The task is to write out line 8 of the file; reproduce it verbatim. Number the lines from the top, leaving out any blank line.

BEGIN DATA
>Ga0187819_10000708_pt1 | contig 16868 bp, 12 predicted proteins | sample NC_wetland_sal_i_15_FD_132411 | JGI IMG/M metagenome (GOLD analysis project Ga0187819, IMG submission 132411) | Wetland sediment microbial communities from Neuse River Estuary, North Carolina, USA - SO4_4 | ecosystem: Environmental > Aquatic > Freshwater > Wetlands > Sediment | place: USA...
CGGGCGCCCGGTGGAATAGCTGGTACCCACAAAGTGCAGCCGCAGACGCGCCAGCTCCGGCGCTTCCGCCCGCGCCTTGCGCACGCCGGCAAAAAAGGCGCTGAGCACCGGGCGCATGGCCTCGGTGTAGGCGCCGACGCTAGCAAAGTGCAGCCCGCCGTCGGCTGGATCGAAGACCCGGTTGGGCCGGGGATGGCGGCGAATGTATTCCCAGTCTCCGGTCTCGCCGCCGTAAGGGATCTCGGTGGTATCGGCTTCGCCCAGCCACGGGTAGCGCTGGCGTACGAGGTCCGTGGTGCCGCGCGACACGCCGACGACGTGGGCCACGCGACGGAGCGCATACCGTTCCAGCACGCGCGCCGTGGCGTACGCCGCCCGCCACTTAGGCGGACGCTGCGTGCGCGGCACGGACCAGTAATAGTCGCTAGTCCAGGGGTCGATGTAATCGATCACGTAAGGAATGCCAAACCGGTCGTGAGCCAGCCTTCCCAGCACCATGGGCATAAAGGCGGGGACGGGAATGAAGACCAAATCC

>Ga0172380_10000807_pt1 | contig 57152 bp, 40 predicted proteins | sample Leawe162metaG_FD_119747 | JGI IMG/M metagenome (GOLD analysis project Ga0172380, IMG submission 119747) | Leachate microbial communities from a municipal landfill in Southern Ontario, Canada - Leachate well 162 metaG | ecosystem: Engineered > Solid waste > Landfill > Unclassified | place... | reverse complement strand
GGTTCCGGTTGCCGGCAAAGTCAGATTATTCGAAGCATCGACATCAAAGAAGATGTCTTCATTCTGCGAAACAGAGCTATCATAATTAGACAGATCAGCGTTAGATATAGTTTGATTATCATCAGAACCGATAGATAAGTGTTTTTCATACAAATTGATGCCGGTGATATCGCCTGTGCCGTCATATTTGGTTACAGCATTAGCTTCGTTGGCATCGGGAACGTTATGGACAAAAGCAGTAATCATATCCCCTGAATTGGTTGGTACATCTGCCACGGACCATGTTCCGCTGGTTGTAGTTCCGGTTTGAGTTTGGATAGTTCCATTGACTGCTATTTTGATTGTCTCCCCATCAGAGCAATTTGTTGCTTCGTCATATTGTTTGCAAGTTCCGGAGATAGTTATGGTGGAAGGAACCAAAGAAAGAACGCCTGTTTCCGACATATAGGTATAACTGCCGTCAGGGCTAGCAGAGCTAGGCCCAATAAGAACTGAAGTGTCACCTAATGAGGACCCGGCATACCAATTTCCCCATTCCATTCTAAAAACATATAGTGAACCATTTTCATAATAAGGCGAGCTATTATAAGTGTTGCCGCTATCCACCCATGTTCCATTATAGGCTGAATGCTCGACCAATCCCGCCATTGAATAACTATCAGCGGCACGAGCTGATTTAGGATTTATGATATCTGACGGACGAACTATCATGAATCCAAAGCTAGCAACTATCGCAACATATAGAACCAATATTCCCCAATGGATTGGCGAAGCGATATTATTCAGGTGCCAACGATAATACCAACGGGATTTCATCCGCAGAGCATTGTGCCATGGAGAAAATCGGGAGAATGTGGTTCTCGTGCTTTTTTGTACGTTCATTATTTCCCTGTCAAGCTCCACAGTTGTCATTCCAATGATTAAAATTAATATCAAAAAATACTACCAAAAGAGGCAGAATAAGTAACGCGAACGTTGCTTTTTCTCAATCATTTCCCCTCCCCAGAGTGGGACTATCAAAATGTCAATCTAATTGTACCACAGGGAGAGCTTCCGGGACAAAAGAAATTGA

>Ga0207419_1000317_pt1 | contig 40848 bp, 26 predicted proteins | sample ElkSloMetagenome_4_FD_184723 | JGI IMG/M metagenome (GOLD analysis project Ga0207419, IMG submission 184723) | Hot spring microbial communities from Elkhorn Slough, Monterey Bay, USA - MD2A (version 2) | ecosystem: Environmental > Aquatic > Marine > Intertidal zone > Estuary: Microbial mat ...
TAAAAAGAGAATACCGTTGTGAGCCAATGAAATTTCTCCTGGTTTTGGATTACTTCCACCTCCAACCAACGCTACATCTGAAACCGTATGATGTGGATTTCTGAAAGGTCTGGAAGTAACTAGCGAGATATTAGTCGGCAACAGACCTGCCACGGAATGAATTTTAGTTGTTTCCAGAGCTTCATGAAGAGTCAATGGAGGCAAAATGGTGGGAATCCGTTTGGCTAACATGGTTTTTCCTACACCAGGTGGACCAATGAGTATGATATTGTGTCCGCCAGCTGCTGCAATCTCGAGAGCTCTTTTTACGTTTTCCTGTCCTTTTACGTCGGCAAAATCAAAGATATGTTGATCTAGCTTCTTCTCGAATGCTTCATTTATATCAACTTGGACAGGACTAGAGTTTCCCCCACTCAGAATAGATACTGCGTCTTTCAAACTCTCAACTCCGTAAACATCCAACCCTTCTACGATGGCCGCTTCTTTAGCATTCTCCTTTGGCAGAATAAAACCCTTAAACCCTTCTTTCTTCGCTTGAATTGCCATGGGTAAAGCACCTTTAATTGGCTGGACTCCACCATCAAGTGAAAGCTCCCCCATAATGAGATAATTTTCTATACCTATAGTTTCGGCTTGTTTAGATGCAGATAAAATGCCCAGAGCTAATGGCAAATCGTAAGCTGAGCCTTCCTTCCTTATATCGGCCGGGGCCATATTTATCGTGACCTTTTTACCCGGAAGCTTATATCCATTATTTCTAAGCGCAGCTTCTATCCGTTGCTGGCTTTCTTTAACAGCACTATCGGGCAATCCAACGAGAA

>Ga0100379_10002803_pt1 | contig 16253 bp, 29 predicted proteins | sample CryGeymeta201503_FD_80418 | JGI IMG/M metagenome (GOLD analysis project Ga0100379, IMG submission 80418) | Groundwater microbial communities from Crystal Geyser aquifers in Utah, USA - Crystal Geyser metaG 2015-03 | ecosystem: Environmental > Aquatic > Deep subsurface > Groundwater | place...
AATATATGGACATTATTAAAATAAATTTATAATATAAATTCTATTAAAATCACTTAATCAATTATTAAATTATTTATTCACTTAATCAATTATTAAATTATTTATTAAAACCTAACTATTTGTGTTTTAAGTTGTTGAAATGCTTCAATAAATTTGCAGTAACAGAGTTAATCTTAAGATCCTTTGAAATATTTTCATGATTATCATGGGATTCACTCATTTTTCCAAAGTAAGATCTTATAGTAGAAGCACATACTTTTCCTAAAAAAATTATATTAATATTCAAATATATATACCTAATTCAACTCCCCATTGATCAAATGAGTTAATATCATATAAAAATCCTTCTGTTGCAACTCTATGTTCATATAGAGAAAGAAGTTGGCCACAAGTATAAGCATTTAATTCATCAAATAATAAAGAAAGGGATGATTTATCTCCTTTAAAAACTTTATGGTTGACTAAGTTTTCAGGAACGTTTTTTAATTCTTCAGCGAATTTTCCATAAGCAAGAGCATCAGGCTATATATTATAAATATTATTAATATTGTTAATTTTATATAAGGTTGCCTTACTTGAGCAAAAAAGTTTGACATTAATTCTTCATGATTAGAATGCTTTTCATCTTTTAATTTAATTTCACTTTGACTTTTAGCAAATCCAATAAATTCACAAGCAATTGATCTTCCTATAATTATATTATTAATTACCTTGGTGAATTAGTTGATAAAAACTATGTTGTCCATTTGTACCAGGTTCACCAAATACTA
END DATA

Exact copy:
AATATATGGACATTATTAAAATAAATTTATAATATAAATTCTATTAAAATCACTTAATCAATTATTAAATTATTTATTCACTTAATCAATTATTAAATTATTTATTAAAACCTAACTATTTGTGTTTTAAGTTGTTGAAATGCTTCAATAAATTTGCAGTAACAGAGTTAATCTTAAGATCCTTTGAAATATTTTCATGATTATCATGGGATTCACTCATTTTTCCAAAGTAAGATCTTATAGTAGAAGCACATACTTTTCCTAAAAAAATTATATTAATATTCAAATATATATACCTAATTCAACTCCCCATTGATCAAATGAGTTAATATCATATAAAAATCCTTCTGTTGCAACTCTATGTTCATATAGAGAAAGAAGTTGGCCACAAGTATAAGCATTTAATTCATCAAATAATAAAGAAAGGGATGATTTATCTCCTTTAAAAACTTTATGGTTGACTAAGTTTTCAGGAACGTTTTTTAATTCTTCAGCGAATTTTCCATAAGCAAGAGCATCAGGCTATATATTATAAATATTATTAATATTGTTAATTTTATATAAGGTTGCCTTACTTGAGCAAAAAAGTTTGACATTAATTCTTCATGATTAGAATGCTTTTCATCTTTTAATTTAATTTCACTTTGACTTTTAGCAAATCCAATAAATTCACAAGCAATTGATCTTCCTATAATTATATTATTAATTACCTTGGTGAATTAGTTGATAAAAACTATGTTGTCCATTTGTACCAGGTTCACCAAATACTA